Maximizing Your Monitoring Power
Online water-quality analyzers offer time-saving solutions for dealing with pending EPA regulations related to nutrients in wastewater and water
- By M. Y. Z. Aboul Eish, Ph.D., Robert H. Clifford, PhD
- Oct 01, 2007
As water and wastewater facilities
prepare for pending U.S. Environmental
Protection Agency (EPA)
criteria on water nutrient levels, online
monitoring systems are proving to be an
effective and efficient means of regulating
Water nutrient guidelines originate
from the Clinton administration’s Clean
Water Action Plan, which led to a
national strategy to develop nutrient criteria
in lakes, streams and rivers. On
June 25, 1998, the notice of the National
Strategy for the Development of
Regional Nutrient Criteria was published
in the Federal Register (Volume 63,
Number 122, pages 34648-34650). In
the plan, the government called on EPA
to accelerate the development of scientific
information concerning the levels of
nutrients that cause water problems.
EPA’s goal is to accelerate the progress of
state adoption of numeric water quality
standards, while building the scientific
and technical infrastructure for developing
new nutrient criteria. Once established,
numeric standards reduce states’
time and effort to establish total maximum
daily loads and permits to control
The Trouble with Nutrients
Overuse of fertilizers, which contain
three basic plant nutrients -- nitrogen,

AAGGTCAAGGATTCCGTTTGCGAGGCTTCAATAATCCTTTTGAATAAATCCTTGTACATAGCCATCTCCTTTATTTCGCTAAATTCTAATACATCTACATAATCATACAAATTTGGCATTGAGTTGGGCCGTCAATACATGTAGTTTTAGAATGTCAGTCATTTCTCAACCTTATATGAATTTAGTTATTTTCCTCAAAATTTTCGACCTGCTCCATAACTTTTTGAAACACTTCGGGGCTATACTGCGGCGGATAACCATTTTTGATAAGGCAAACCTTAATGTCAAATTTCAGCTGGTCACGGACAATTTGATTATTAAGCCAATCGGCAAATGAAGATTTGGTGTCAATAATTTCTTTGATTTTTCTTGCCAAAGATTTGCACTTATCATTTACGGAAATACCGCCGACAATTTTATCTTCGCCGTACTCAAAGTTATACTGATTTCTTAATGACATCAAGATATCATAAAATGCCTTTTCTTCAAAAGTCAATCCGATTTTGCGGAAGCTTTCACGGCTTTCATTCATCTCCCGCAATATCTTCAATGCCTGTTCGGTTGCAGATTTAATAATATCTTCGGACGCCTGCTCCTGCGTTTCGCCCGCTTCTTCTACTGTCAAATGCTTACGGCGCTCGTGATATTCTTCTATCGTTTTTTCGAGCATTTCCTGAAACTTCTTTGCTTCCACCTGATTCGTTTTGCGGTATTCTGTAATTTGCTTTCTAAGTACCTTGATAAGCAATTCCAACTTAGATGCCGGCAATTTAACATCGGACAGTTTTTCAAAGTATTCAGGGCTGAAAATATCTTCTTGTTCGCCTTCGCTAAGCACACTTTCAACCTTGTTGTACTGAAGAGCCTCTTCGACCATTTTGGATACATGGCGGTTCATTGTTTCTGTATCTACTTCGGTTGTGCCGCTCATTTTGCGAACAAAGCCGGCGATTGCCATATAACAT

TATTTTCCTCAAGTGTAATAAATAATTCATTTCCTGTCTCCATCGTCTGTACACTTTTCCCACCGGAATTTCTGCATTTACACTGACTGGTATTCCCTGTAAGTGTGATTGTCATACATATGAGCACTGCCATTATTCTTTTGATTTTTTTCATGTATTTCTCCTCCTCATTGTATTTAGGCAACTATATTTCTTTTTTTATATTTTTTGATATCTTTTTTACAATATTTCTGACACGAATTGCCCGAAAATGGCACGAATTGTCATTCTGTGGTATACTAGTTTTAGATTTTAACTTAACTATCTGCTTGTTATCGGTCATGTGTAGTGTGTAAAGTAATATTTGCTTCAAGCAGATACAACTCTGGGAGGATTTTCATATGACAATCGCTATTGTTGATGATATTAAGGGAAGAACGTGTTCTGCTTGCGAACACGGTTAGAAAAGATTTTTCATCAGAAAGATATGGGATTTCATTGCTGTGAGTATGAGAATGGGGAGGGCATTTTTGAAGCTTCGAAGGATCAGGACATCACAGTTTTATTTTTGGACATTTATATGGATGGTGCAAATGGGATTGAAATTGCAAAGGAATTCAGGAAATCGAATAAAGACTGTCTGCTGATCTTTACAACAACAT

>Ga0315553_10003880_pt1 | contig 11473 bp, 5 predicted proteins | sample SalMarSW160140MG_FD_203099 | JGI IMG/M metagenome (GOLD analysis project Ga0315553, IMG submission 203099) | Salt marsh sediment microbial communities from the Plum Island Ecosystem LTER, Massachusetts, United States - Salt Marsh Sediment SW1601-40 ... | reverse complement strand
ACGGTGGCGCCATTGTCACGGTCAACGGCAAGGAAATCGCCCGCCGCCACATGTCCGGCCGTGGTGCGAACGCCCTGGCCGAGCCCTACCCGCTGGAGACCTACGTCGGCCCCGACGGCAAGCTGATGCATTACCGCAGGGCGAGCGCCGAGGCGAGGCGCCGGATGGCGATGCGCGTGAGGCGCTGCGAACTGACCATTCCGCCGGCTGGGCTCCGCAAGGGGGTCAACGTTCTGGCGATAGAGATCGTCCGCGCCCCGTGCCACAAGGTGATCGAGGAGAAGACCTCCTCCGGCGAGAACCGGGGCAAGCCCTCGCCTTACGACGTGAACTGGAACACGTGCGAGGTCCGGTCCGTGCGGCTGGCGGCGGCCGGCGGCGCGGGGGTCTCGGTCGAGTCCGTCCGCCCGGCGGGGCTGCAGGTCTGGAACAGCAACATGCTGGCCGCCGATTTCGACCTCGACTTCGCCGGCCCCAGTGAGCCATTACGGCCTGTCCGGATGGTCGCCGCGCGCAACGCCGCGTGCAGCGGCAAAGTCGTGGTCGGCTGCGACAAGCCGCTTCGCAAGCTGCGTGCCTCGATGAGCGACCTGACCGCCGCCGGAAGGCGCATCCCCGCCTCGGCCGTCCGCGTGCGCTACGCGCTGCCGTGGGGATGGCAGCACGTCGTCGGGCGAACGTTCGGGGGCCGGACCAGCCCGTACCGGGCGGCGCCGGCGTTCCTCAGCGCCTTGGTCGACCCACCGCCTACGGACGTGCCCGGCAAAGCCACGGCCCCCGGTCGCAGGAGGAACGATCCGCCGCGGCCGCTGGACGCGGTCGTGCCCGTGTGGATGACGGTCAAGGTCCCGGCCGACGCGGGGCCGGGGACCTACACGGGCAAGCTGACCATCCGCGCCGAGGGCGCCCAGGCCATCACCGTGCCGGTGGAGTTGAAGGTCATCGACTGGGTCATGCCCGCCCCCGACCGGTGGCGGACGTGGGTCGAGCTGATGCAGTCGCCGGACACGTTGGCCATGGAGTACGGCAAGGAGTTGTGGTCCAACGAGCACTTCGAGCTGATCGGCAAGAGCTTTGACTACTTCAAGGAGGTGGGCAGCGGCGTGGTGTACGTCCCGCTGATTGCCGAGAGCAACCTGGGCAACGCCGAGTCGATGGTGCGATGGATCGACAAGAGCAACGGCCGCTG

phosphorus and potassium -- has resulted
in the increasing contamination of
surface water and groundwater.
Although these nutrients are critical to
the development of plant and animal life,
they have the potential to be harmful if
ingested by humans and animals.
Nutrient-rich ponds and streams
undergo eutrophication, water pollution
caused by excessive plant nutrients. This
process depletes oxygen levels in water,
causing an accelerated growth of algae
in the waterways. Algae then can cloud
the water, effectively blocking sunlight
from submerged aquatic vegetation.
Excessive algae also can decrease biological
diversity and populations, resulting
in diminished populations of game and
While the risks of excessive nutrients
are many, too few nutrients may result
in insufficient enrichment of the
aquatic food chain, which would be
detrimental to a healthy aquatic biological
Considering the hazards posed by
undesirable nutrient levels, EPA and state
agencies have begun refining and implementing
adequate water quality standards
to provide goals for industries to
reduce their outflow of nutrients such as
nitrogen and phosphorous into waterways.
Permits are being issued for facilities
that regulate discharge and will soon
be required to meet the set standards.
So Long to Tradition
Water-quality analyzers have been an
integral part of industrial and wastewater
treatment applications for years.
However, the traditional water analyzing
techniques are manual, costly, timeconsuming
and often inaccurate.
In addition, the samples are sent to a
laboratory for nutrient level testing,
which can take several days or even up
to a week for results. This means that if
the sample is contaminated, there is a
delay in treating the water. These delays
make it difficult to effectively optimize
and control treatment processes.
In an effort to reduce the labor and
cost, many facilities have dramatically
cut the number of hours specified for